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Jesús Silva Herzog: The Busiest Ambassador in Washington
Mexico Business / September 1997

By Larry Luxner

WASHINGTON -- It seems Jesús Silva-Herzog has always been close to the center of power.

Born just a block from his country's most famous landmark -- the towering Angel of Independence monument along Mexico City's Reforma -- Silva-Herzog now occupies a spacious Pennsylvania Avenue office just three blocks from the White House. As Mexico's ambassador to the United States, the 62-year-old political appointee represents not just a thriving nation of 90 million people, but the most populous Spanish-speaking country in the world and one of Washington's top three trading partners.

As ambassador, he's the latest in a long line of distinguished diplomats beginning with José Manuel Zozaya Bermudez, who was named Mexico's first envoy to the United States back in 1822.

Silva-Herzog, whose desk sits in front of a gold-framed painting of 19th-century Mexican patriot Benito Juárez, has been in politics for over 40 years, having begun his career with the Partido Revolucionario Institucional (PRI) as an economist with Mexico's Central Bank in 1956. In 1982, the Yale graduate became secretary of the treasury, a job that lasted four years. He was later elected president of the Center for Latin American Monetary Studies in Mexico City and stayed there two years before moving to Madrid as Mexico's ambassador to Spain.

In late 1993, Silva-Herzog returned to head the Ministry of Tourism, a position he gave up in February 1995 to take his current job at the Mexican Embassy, which boasts 160 employees and an entire floor devoted to the North American Free Trade Agreement.

During an hour-long interview with Silva-Herzog in late July, we asked the ambassador about everything from drug-smuggling to NAFTA to his country's July 6 mid-term elections, in which both the left-leaning Partido Revolucionario Democratico (PRD) and the center-right Partido Acción Nacional (PAN) gained power at the expense of the long-entrenched PRI. Here are excerpts from that interview:

Q: What's it like to be Mexico's top representative in the United States?

A: I'm one of the busiest ambassadors in Washington. In two and a half years, I've never had a boring moment. Right now, we're dealing with a deportation case, we're in the middle of a tuna fight, we're being accused of dumping lemons, and we're having some violence on the border.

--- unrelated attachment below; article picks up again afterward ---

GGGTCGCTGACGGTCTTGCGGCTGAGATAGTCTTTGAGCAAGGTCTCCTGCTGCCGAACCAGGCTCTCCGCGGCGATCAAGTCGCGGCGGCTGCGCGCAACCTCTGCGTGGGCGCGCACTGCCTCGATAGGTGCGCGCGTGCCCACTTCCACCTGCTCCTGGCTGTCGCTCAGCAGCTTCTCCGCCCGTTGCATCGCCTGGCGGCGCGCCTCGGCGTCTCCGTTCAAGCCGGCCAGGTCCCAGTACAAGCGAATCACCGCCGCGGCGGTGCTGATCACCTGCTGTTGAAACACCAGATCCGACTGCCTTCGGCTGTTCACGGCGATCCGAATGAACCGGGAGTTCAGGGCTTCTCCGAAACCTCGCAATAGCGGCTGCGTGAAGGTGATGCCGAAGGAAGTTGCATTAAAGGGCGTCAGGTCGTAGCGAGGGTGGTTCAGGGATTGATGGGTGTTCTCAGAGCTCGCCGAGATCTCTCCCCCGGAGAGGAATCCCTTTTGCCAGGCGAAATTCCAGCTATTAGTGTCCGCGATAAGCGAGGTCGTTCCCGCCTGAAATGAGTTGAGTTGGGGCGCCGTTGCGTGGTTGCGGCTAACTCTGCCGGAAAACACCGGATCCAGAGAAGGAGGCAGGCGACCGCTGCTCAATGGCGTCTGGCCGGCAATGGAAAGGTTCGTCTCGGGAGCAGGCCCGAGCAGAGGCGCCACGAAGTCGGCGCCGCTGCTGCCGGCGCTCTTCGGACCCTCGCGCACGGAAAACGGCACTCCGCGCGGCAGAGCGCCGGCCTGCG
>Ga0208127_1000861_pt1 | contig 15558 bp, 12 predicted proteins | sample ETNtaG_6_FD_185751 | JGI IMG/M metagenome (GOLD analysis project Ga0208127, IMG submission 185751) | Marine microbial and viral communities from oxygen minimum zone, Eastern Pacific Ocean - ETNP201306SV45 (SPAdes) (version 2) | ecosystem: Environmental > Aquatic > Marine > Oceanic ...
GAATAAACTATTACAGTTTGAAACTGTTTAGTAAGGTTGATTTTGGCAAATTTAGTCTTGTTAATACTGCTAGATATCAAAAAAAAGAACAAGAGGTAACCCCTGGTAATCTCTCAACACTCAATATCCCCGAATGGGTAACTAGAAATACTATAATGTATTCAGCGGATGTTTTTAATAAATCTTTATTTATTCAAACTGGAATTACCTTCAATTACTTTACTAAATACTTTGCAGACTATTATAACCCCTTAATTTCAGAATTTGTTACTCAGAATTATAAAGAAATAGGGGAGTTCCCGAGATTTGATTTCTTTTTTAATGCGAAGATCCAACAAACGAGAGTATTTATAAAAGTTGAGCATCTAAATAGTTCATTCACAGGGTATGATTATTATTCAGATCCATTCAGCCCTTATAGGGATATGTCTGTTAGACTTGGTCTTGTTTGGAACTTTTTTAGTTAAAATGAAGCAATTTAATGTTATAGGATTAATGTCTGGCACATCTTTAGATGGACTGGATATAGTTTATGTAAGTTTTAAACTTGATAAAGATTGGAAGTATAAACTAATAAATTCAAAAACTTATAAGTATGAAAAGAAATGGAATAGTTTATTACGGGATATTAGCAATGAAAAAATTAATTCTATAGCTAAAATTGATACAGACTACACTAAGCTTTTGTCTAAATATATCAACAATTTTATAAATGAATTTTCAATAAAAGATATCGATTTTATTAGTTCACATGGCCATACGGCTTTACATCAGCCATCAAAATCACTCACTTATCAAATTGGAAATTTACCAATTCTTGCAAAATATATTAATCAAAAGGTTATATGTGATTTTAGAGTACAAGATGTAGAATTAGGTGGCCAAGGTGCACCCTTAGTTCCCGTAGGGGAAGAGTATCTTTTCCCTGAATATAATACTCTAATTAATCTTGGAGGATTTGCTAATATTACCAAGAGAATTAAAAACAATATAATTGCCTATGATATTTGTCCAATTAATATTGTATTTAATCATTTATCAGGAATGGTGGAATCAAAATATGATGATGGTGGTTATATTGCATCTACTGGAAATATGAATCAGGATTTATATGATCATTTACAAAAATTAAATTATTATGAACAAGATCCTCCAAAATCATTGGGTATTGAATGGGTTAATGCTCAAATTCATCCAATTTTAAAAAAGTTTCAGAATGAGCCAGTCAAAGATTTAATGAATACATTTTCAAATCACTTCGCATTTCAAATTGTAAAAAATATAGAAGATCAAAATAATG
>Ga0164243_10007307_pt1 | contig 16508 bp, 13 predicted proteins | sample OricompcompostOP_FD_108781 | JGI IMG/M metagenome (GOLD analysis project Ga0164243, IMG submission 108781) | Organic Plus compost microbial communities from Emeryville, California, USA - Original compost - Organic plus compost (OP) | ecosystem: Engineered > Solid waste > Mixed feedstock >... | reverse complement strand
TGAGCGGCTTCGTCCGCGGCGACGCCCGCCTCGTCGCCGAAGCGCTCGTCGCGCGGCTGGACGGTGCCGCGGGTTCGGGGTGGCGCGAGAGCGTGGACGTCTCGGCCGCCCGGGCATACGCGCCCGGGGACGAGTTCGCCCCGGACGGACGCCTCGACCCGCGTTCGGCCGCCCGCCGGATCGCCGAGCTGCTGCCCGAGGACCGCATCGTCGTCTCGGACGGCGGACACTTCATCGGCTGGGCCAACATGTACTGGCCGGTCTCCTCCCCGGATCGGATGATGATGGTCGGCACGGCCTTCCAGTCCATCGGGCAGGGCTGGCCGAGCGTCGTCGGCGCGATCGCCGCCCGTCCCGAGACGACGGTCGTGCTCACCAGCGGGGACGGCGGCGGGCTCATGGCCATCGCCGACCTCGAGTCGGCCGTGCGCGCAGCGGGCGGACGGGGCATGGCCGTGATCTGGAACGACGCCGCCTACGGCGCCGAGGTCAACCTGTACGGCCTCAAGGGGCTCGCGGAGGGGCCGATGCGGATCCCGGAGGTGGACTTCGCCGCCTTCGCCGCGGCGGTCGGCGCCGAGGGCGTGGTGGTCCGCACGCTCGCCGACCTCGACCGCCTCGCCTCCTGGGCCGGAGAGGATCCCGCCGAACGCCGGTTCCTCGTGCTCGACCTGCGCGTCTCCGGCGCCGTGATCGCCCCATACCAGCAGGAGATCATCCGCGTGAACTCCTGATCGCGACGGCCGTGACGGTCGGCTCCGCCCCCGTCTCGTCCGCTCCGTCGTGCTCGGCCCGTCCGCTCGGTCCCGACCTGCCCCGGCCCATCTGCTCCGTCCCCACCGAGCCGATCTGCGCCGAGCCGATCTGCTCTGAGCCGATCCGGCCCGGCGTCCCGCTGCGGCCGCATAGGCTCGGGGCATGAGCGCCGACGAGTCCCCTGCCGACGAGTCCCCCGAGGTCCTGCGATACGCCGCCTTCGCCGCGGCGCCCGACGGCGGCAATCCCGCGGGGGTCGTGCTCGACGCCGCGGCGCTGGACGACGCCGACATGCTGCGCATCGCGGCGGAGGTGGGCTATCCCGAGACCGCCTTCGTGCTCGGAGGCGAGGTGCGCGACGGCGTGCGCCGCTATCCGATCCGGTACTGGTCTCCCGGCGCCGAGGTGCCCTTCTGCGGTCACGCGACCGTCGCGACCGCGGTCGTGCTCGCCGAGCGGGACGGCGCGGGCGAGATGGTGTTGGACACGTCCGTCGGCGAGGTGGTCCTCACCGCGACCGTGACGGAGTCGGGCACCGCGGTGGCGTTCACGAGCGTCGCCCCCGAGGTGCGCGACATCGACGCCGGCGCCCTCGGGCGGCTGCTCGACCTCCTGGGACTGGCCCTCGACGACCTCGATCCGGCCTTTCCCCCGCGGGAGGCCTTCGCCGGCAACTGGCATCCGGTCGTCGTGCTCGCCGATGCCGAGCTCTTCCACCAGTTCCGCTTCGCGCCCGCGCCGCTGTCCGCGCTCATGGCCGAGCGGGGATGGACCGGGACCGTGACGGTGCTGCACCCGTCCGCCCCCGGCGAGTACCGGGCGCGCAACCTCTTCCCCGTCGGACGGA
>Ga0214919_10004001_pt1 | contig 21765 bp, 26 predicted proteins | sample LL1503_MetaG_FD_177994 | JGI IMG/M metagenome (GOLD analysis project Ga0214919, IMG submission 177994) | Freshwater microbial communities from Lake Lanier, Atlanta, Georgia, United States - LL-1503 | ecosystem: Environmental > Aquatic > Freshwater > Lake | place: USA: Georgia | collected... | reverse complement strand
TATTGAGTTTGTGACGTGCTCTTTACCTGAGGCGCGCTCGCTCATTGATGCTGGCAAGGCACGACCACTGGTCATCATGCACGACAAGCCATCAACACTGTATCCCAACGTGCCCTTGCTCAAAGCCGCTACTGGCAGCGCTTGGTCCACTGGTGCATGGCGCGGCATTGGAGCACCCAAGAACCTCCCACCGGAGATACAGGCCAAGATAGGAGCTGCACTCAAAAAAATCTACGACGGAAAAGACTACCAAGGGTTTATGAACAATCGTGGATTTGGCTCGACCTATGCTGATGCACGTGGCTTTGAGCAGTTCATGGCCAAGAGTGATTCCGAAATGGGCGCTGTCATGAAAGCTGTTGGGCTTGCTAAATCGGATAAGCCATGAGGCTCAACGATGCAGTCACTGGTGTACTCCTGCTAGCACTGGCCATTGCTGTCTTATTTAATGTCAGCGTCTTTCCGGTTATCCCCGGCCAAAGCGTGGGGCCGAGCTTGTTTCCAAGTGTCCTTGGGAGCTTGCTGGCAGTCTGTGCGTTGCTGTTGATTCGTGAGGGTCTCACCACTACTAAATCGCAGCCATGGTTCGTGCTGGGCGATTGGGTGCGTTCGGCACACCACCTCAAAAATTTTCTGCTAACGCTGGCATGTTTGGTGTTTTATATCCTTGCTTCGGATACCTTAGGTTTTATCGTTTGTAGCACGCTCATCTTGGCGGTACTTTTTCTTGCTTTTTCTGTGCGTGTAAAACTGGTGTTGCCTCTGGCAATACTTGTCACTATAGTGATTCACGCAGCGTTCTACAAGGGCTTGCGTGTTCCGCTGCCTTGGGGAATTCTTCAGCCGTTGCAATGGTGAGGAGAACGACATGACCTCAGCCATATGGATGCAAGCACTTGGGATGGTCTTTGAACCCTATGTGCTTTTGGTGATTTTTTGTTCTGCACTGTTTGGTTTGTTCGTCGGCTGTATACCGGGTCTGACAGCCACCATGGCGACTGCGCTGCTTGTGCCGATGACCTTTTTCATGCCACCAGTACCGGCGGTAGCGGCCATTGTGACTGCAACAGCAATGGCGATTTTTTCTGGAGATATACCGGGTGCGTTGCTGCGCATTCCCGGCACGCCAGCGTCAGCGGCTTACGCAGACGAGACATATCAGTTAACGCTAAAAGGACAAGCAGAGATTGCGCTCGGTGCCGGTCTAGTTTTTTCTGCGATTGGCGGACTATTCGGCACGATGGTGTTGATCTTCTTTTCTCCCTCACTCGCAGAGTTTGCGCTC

Q: How do you view bilateral relations in general?

A: I am convinced there are no other two countries in the world that have such a complex, intense and diversified relationship like the one between the United States and Mexico. The U.S. has a very intense trade relationship with Canada and Japan, a close relationship with the former Soviet Union because of security reasons, and with Israel because of its key importance in the political equilibrium in the Middle East. But there is no other country in the world where you have the type of relationship you have with Mexico.

We are today the third-largest trading partner of the United States, with 1996 bilateral trade hitting $140 billion. This year, we hope to become No. 2. We are going to displace Japan, with our bilateral trade amount to $160-170 billion.

Furthermore, Mexico has become one of the most important destinations for U.S. direct and financial investments. We have a 2,000-mile border with one million crossings every day. There is no other border in the world with one million crossings a day. In addition, Mexico hosts the largest number of Americans living outside the United States on a permanent basis.

Q: Do you see yourself in any way speaking on behalf of the Mexican-American community?

A: I wouldn't dare say that. Probably we have 20 million people, and according to most demographic studies, the Hispanic community is going to become the nation's largest minority group by the year 2010. The Mexican-American community is diverse. You must remember that we lost half of our territory in the last century. Mexico used to go all the way to Salt Lake City.

Q: Concerning immigration, are you worried about Washington's recent tightening of laws on political asylum and deportation of illegal aliens?

A: There's no question about it. The new law is already in effect, and of course we are very worried. It's a restrictive law that reflects anti-immigrant feelings that exist in this country over the last few years. We do not dispute the right of any country to defend its sovereignty and borders, but I think the law forgot to take into account the many specific types of immigrants. The Central Americans came to this country in many cases because of civil wars in which the U.S. was an interested party. They were given special status, and now they're at risk of being sent back.

Q: We understand that 500,000 Mexicans also face deportation. What is your embassy doing about it?

A: We are doing as much as we can. We are trying to convey to the U.S. authorities the consequences of an inflexible application of the law.

Q: Moving to politics, many observers have said the July 6 mid-term elections were the fairest in Mexico's history. Do you agree with that view?

A: It was a wonderful and beautiful exercise. More than 60% of the electorate went to the polls in a mid-term election, not a presidential election. In order to put this number in the proper context, you must remember that in the U.S. presidential election last November, only 45% of voters went to the polls. The election was peaceful, transparent and without any serious incidents, and with the people's conviction that they wanted to participate in Mexico's most important national decisions. More than 50% of Mexico's population at the local, state or federal level will now be governed by the opposition. Mexico has made a very important step forward in its road to improve the democratic process. I think you can say with a great deal of accuracy that today Mexico is a plural, open and a democratic society.